Human rights lawyer, Mr. Femi Falana (SAN) and his Alliance on Surviving COVID-19 and Beyond, on Sunday threw their weight behind the planned five-day warning strike by the organised labour in Kaduna State, faulting the state Governor, Nasir el-Rufai of sacking over 60,000 workers since he took office in May 2015.
The five-day warning strike is expected to commence on Monday.
In the statement by ASCAB and Falana on Sunday, the group called on all NLC affiliates and supporters to join the “essential strike”, adding that a “firm action is needed to reverse the massive attacks on jobs and poverty induced insecurity in Kaduna State.”
Falana, who said the economy of Kaduna was traditionally built around textile factories and the public sector, said that in the decade before the administration of el-Rufai, the last four major textile factories were closed with many of the workers not receiving any terminal benefits despite two of the factories being mainly owned by the governments of the northern states.
According to Falana, instead of Governor el-Rufai to address this economic decline, he has retrenched about 60,000 public sector workers and many have not received their due payments.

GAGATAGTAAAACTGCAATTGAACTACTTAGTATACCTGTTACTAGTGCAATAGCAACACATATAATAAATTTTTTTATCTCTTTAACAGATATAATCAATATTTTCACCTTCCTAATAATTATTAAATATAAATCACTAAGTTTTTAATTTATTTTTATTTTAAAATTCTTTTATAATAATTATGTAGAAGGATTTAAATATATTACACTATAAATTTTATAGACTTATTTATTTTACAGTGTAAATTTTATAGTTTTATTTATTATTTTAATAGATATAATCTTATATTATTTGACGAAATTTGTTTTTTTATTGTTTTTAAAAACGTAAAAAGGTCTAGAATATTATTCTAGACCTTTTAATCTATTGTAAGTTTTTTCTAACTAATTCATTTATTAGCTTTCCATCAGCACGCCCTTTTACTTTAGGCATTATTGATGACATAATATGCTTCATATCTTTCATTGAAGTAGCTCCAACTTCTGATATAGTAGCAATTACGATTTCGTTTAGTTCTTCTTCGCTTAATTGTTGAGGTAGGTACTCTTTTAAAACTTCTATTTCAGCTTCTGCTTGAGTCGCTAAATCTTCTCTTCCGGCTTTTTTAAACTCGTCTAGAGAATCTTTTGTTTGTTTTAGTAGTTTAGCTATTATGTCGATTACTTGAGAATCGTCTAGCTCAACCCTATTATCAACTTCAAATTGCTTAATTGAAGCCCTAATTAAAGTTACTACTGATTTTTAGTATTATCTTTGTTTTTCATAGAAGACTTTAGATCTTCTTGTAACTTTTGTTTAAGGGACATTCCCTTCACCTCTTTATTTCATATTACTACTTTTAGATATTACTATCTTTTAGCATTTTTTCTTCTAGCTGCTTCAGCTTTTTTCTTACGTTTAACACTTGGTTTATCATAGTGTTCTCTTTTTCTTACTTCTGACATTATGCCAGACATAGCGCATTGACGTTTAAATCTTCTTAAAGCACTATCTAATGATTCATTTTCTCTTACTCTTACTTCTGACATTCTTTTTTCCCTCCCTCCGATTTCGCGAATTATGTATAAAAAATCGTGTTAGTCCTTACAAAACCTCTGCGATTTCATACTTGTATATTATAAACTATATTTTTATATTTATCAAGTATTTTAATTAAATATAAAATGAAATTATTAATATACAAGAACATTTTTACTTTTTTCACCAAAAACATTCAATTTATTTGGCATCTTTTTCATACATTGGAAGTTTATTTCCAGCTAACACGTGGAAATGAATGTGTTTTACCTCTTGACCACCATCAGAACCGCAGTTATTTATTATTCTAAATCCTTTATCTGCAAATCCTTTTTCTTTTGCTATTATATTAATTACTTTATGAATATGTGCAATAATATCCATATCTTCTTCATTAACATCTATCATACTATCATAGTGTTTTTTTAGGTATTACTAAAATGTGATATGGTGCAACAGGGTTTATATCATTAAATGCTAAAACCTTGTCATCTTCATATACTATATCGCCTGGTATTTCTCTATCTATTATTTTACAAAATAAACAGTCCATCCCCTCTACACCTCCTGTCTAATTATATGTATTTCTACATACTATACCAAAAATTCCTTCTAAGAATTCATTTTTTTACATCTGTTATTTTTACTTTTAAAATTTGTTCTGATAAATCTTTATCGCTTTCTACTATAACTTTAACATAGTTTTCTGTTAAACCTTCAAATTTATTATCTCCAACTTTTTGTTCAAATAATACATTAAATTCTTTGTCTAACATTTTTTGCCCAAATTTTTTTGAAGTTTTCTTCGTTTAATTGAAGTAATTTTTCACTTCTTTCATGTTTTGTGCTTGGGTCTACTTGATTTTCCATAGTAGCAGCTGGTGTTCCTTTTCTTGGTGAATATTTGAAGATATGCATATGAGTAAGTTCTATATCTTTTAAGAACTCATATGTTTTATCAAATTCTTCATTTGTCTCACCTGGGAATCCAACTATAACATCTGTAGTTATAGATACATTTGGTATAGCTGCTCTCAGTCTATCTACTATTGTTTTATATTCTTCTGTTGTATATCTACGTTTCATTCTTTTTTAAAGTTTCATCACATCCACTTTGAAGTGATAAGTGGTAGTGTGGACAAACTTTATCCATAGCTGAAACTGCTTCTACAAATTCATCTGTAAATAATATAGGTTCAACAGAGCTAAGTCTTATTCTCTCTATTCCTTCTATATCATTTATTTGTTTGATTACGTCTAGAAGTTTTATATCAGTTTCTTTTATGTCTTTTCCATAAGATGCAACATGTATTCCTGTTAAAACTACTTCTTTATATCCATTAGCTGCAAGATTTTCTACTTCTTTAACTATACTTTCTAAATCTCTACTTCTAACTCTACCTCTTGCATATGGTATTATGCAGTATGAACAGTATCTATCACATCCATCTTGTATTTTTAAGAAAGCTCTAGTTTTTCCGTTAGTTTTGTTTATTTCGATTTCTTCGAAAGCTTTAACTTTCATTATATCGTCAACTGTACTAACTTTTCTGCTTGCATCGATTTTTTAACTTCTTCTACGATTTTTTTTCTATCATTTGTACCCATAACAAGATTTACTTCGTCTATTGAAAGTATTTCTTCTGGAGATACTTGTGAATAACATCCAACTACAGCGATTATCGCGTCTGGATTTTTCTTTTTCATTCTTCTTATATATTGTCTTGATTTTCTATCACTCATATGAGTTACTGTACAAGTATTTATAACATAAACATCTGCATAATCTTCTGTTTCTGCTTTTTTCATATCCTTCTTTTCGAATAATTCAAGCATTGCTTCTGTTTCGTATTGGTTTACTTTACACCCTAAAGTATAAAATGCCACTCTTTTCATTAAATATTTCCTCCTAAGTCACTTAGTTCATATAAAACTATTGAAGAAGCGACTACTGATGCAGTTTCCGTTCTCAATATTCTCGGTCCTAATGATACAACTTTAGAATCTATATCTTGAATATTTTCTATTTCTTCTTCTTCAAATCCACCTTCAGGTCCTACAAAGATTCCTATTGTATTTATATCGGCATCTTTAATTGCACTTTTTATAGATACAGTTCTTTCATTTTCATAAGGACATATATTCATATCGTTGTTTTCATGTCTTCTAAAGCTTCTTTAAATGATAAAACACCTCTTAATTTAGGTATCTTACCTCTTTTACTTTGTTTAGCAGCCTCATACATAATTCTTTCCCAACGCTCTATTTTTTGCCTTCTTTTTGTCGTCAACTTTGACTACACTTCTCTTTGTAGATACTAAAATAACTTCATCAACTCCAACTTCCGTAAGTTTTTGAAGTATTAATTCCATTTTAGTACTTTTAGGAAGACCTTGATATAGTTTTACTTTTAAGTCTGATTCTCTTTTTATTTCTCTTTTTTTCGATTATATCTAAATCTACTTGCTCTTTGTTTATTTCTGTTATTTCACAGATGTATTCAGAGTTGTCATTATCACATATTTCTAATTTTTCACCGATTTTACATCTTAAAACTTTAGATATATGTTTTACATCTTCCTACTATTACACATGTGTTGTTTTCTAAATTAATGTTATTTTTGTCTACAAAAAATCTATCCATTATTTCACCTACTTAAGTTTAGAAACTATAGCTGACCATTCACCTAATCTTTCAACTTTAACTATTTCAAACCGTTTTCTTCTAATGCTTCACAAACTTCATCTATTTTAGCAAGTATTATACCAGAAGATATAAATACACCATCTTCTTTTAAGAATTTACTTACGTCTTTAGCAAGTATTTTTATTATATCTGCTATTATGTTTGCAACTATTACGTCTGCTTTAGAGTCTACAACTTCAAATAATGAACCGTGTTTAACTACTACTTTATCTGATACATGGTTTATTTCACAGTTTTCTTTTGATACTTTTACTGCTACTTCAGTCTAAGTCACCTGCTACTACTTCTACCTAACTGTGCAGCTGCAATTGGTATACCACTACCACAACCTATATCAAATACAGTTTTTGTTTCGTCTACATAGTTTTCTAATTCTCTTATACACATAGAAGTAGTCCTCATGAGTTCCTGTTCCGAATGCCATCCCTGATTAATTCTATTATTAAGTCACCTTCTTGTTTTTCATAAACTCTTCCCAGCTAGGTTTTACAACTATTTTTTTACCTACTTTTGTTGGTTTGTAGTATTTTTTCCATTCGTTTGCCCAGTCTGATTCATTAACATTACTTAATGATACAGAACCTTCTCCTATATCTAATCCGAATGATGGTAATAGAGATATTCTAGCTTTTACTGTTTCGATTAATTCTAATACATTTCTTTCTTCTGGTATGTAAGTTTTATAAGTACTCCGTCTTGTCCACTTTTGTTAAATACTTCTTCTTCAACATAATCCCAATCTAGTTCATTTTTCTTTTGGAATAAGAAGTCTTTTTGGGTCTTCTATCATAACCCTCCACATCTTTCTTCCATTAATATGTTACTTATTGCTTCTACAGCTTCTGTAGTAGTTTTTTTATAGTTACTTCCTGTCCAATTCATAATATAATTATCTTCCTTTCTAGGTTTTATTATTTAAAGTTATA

He said: “Kaduna State is now a dangerous state in Nigeria to live, work or visit in terms of the regularity of bloodshed, kidnappings and killings by bandits and ethno-religious inspired violence. The level of insecurity in Kaduna State today is a function of unprecedented, cruel anti-workers’ policy of the Kaduna State Government including repeated mass layoffs. The uncontrolled insecurity is, therefore, the ’harvest’ or product of the State’s anti-labour policies.”
Speaking further, the Senior Advocate of Nigeria noted that in 2016, over 13,000 workers considered to be ghost workers, were dismissed. The following year another 40,000 public sector workers were retrenched.
“Around half of these were teachers. The state arbitrarily pegged the pass mark for their competency test at an unprecedented 75 per cent. Many of these teachers did not receive any redundancy money.
“From April of this year, the state government has been dismissing perhaps as many as another 17,000 workers. This includes 6,000 local government and primary health care workers who have all received their marching orders. The remaining 11,000 workers from the state ministries have been listed for dismissal on account of having spent 30 years and above in service and/or being on level 14 and above,” Falana said.
The senior advocate noted that pensioners who have earned pension for between five and 10 years and have ‘refused to die’ are no longer being paid
“The state has plenty of money – ‘borrows’ from workers. Kaduna State Government has significantly increased its internally generated revenue over the last five years. IGR has increased by about 16 per cent a year in real terms (after taking into account inflation). So IGR is now about half the total income of the state despite the fact that the monthly FAAC allocations are now increasing again as crude oil prices have recovered from the Covid-19 dip,” he said.